Nearly every date given requires a citation, though some are calculated from sources. Because both primary and secondary sources are used, errors and omissions may have been introduced. Hopefully, more study of primary sources will amend such shortcomings.
The few opinions on events or interpretation of an entry follow all citation designators as well as extra information following “Note”; These remarks are offered as simply one man’s view, and every effort has been made to keep them short and pithy, without obstacle to the meaning of the listing. Of course, I hold title to many more opinions than the few exposed here. Admittedly, a work of this scope carries errors and inconsistencies. That’s what future appendixes and supplements are for.
Bold Entries, Quotations:
All references to dates are bold, save for those within quotes. Also bold are first mentions of persons and places (including lecture halls, etc.) within each date entry. Subjects and titles are not bold. Indented are letter, newspaper excerpts (boxed) and longer commentaries from biographers and scholars. This may aid ease of reading, finding one’s place and appearance.
CY Connecticut Yankee in King Arthur’s Court
ET&S 1: 2: Early Tales & Sketches. Vol. 1, 1851-1864. Vol. 2, 1864-1865. Edited by
Edgar M. Branch and Robert H. Hirst. Berkeley: University of California Press, 1979-81.
GA The Gilded Age
IA Innocents Abroad
LLMT The Love Letters of Mark Twain. Edited by Dixon Wecter. New York: Harper & Bros 1949
LM Life on the Mississippi
MMT My Mark Twain, by William Dean Howells. New York: Harper & Brothers, 1910.
MTA Mark Twain’s Autobiography. Edited by Albert Paine. 2 vols. New York: Harper & Brothers, 1924.
MTB Mark Twain A Biography, by Albert Paine, 4 vols. New York: Harper & Brothers, 1912.
MTHL 1: 2: Mark Twain-Howells Letters: The Correspondence of Samuel L. Clemens and William Dean Howells. Edited by Henry Nash Smith and William M. Gibson. 2 vols. Cambridge: Harvard University Press, 1960.
MTJ Mark Twain Journal. Edited by Thomas A. Tenney.
MTL 1: – 6: Mark Twain’s Letters. Volumes 1-6. 1853-1875. Edited by Edgar M. Branch, et al. Berkeley: University of California Press, 1988-2002.
MTLE 1: – 5: Mark Twain’s Letters, Electronic Volumes 1-5. 1876-1880. Mark Twain Project.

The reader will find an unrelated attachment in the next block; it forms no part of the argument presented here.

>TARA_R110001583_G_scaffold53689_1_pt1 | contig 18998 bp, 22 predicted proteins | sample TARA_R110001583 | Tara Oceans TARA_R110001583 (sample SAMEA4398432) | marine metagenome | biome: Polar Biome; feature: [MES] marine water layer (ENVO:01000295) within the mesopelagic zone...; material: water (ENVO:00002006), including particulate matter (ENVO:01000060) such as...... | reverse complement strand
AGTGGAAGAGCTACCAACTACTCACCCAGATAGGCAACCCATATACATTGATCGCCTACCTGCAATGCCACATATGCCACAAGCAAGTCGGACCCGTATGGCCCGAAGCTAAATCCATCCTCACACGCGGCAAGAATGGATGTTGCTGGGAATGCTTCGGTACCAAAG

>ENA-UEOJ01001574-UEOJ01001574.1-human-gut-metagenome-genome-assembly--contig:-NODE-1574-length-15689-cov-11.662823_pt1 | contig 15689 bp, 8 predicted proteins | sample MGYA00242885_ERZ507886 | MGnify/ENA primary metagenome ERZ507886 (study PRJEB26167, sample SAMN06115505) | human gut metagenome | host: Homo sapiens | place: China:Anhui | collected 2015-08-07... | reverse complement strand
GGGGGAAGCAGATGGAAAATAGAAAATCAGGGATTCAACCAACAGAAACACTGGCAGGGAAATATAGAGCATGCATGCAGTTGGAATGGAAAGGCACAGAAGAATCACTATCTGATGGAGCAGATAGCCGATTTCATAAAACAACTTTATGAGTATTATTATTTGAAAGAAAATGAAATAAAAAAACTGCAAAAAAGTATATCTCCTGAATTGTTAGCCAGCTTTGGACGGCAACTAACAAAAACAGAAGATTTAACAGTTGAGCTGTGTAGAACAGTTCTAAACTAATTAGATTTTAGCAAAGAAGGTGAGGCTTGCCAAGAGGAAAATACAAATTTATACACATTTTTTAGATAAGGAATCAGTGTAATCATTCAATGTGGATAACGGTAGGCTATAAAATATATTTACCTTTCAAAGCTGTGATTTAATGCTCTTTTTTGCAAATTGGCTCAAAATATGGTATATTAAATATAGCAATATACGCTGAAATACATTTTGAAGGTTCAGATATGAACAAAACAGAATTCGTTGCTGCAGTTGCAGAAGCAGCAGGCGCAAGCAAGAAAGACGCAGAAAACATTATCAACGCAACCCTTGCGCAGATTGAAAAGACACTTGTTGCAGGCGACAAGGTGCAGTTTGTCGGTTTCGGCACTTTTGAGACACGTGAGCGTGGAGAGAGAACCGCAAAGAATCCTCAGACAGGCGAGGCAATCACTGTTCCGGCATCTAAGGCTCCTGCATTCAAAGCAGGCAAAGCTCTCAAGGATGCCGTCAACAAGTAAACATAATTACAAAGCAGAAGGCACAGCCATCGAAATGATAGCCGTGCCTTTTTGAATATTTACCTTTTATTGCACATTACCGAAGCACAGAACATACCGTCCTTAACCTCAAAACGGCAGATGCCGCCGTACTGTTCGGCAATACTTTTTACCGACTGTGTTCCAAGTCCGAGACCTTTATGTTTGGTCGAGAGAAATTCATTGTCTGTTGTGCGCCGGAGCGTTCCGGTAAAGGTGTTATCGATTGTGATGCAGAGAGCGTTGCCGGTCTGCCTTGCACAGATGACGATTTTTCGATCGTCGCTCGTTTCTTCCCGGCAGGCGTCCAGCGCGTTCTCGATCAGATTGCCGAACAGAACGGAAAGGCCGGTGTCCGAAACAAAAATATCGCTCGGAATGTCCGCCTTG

MTLP Mark Twain’s Letters. 2 vols. Edited by Albert Bigelow Paine. New York: Harper & Bros 1917.
MTLTP Mark Twain’s Letters to His Publishers, 1867-1894. Edited by Hamlin Hill. Berkeley: University of California Press, 1967.
MTMF Mark Twain To Mrs. Fairbanks. Edited by Dixon Wecter. San Marino: Huntington Press, 1949.
MTP Mark Twain Project/Papers, Bancroft Library, University of California, Berkeley.
MTPO Mark Twain Project Online, University of California, Berkeley.
MT & GWC Mark Twain and George W. Cable, by Alan Turner.
MTNJ 1: – 3: Mark Twain’s Notebooks & Journals. Volumes 1 – 3. 1855-1891. Edited by Frederick Anderson, et al. Berkeley: University of California Press, 1979.
MTS&B Mark Twain’s Satires & Burlesques. Franklin R. Rogers, ed. Berkeley: University of California Press, 1967.
MTTMB Mark Twain’s Travels With Mister Brown. New York: Alfred A. Knopf 1940.
P&P The Prince and the Pauper
ViU Barrett Collection, University of Virginia
Births of Margaret, Benjamin, Pleasant and Samuel Clemens – Move from Tennessee to Florida, Missouri – Financial Panic and Hard Times – Henry Clemens Born
Sister Margaret Died – John Marshall Clemens Became Judge – Moved to Hannibal Sammy Survived Infancy
November 30 Monday – Samuel Langhorne Clemens (1835-1910) was born two months premature in the hamlet of Florida, Missouri to John Marshall Clemens (1798-1847) and Jane Lampton Clemens (1803-1890). The baby was named Samuel, for John’s father; Langhorne, for the friend of John Marshall’s who had helped him in his youth in Virginia.
26-year-old Dr. Thomas Jefferson Chowning (1809-1854) delivered baby Sam in the absence of the family physician, Dr. Hugh Meredith (1806-1864). The birthplace was a little frame house on South Mill Street [Wecter 43]. Sam was born sickly. His mother later recalled, “When I first saw him I could see no promise in him” [Powers, MT A Life 8].
Halley’s Comet had reached its perihelion on Nov. 17. It would return again in 1910, reaching its greatest visibility on Apr. 19 of that year, two days before Sam’s death.
John Marshall’s ancestors had come from England to Virginia [Wecter 3-7]. A generation later they moved over the Alleghenies and kept pushing west . Sam’s grandfather, his namesake, was five when America declared independence in 1776. In 1803, the year of the Louisiana Purchase, Samuel B. Clemens (1770-1805) moved west into what would become West Virginia. He had married a Quaker named Pamelia (“Parmelia”) Goggin (1775-1844) and took their first of five children, John Marshall Clemens, named in honor of the first Chief Justice of the U.S. John Marshall married Jane Lampton on May 6 1823 .